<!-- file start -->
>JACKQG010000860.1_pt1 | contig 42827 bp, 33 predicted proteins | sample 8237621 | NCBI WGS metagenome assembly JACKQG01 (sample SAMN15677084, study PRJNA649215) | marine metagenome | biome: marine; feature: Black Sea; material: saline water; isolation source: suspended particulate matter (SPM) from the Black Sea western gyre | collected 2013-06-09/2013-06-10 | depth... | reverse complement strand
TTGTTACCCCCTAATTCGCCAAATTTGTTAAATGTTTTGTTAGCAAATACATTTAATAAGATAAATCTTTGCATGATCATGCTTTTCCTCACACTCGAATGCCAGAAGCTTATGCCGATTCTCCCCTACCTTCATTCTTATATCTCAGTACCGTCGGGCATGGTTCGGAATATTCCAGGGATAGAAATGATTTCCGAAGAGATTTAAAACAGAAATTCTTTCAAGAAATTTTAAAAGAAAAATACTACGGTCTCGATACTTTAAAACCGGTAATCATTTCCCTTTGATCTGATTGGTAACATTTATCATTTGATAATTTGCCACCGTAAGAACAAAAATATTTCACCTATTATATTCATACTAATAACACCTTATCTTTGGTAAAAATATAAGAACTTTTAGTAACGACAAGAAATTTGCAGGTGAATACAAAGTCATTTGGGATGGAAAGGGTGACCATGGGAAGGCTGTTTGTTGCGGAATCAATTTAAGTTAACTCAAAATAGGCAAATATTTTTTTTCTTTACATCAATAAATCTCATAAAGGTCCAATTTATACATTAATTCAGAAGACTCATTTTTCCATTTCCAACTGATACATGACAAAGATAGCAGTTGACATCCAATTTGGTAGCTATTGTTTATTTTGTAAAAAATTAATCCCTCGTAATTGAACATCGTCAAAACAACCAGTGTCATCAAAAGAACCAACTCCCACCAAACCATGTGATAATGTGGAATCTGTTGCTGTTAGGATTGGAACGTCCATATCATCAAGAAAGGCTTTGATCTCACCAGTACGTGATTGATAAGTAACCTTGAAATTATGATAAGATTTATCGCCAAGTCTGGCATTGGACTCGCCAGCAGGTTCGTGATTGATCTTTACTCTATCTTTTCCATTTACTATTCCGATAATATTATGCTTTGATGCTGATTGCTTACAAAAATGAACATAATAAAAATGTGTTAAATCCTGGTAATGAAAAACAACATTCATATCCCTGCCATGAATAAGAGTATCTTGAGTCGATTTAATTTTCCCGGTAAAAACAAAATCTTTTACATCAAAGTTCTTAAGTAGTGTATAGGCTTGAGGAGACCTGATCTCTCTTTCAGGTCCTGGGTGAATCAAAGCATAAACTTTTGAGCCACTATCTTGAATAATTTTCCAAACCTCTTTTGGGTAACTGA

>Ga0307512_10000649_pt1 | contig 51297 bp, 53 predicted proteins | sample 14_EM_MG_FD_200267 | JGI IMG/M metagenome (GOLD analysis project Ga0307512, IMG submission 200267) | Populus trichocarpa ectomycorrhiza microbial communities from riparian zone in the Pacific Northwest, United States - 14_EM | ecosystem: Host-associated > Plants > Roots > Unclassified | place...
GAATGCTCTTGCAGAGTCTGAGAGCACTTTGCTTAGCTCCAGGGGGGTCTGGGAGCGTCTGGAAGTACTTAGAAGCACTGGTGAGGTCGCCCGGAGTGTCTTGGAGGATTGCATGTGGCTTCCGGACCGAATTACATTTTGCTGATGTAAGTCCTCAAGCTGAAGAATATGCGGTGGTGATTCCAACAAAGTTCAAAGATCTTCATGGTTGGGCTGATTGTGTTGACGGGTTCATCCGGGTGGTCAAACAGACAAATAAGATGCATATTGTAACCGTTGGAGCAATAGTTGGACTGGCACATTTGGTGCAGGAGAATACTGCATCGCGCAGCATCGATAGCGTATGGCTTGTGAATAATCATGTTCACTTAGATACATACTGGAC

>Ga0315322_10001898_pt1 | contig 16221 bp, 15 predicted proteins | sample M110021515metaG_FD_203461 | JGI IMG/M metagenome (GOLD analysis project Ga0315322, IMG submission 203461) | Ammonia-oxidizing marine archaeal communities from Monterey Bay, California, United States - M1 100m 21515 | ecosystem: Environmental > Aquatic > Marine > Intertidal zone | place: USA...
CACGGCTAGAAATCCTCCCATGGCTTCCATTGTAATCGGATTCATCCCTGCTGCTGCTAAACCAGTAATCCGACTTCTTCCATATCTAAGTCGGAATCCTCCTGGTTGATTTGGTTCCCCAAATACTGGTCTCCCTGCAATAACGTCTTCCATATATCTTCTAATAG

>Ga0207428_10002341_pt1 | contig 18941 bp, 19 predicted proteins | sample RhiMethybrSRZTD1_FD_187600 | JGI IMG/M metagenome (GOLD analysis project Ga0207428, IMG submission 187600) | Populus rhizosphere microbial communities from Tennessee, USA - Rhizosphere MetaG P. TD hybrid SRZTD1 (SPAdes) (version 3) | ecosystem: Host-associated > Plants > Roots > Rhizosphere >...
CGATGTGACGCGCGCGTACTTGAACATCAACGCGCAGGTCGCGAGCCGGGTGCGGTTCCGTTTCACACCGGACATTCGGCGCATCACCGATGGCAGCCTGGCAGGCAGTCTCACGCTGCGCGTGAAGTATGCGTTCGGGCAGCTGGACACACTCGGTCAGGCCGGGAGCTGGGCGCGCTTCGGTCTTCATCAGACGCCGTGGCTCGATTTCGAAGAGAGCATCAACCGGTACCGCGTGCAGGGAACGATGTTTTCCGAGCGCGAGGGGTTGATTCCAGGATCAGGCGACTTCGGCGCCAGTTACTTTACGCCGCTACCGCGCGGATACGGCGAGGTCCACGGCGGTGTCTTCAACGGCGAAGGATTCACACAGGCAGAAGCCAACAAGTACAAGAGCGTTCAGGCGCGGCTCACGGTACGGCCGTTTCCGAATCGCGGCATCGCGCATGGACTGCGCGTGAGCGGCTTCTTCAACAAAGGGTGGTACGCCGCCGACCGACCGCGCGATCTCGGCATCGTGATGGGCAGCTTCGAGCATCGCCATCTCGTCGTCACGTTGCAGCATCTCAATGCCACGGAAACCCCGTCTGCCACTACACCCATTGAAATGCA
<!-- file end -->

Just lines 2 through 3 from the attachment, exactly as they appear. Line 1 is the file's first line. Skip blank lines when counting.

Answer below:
TTGTTACCCCCTAATTCGCCAAATTTGTTAAATGTTTTGTTAGCAAATACATTTAATAAGATAAATCTTTGCATGATCATGCTTTTCCTCACACTCGAATGCCAGAAGCTTATGCCGATTCTCCCCTACCTTCATTCTTATATCTCAGTACCGTCGGGCATGGTTCGGAATATTCCAGGGATAGAAATGATTTCCGAAGAGATTTAAAACAGAAATTCTTTCAAGAAATTTTAAAAGAAAAATACTACGGTCTCGATACTTTAAAACCGGTAATCATTTCCCTTTGATCTGATTGGTAACATTTATCATTTGATAATTTGCCACCGTAAGAACAAAAATATTTCACCTATTATATTCATACTAATAACACCTTATCTTTGGTAAAAATATAAGAACTTTTAGTAACGACAAGAAATTTGCAGGTGAATACAAAGTCATTTGGGATGGAAAGGGTGACCATGGGAAGGCTGTTTGTTGCGGAATCAATTTAAGTTAACTCAAAATAGGCAAATATTTTTTTTCTTTACATCAATAAATCTCATAAAGGTCCAATTTATACATTAATTCAGAAGACTCATTTTTCCATTTCCAACTGATACATGACAAAGATAGCAGTTGACATCCAATTTGGTAGCTATTGTTTATTTTGTAAAAAATTAATCCCTCGTAATTGAACATCGTCAAAACAACCAGTGTCATCAAAAGAACCAACTCCCACCAAACCATGTGATAATGTGGAATCTGTTGCTGTTAGGATTGGAACGTCCATATCATCAAGAAAGGCTTTGATCTCACCAGTACGTGATTGATAAGTAACCTTGAAATTATGATAAGATTTATCGCCAAGTCTGGCATTGGACTCGCCAGCAGGTTCGTGATTGATCTTTACTCTATCTTTTCCATTTACTATTCCGATAATATTATGCTTTGATGCTGATTGCTTACAAAAATGAACATAATAAAAATGTGTTAAATCCTGGTAATGAAAAACAACATTCATATCCCTGCCATGAATAAGAGTATCTTGAGTCGATTTAATTTTCCCGGTAAAAACAAAATCTTTTACATCAAAGTTCTTAAGTAGTGTATAGGCTTGAGGAGACCTGATCTCTCTTTCAGGTCCTGGGTGAATCAAAGCATAAACTTTTGAGCCACTATCTTGAATAATTTTCCAAACCTCTTTTGGGTAACTGA

>Ga0307512_10000649_pt1 | contig 51297 bp, 53 predicted proteins | sample 14_EM_MG_FD_200267 | JGI IMG/M metagenome (GOLD analysis project Ga0307512, IMG submission 200267) | Populus trichocarpa ectomycorrhiza microbial communities from riparian zone in the Pacific Northwest, United States - 14_EM | ecosystem: Host-associated > Plants > Roots > Unclassified | place...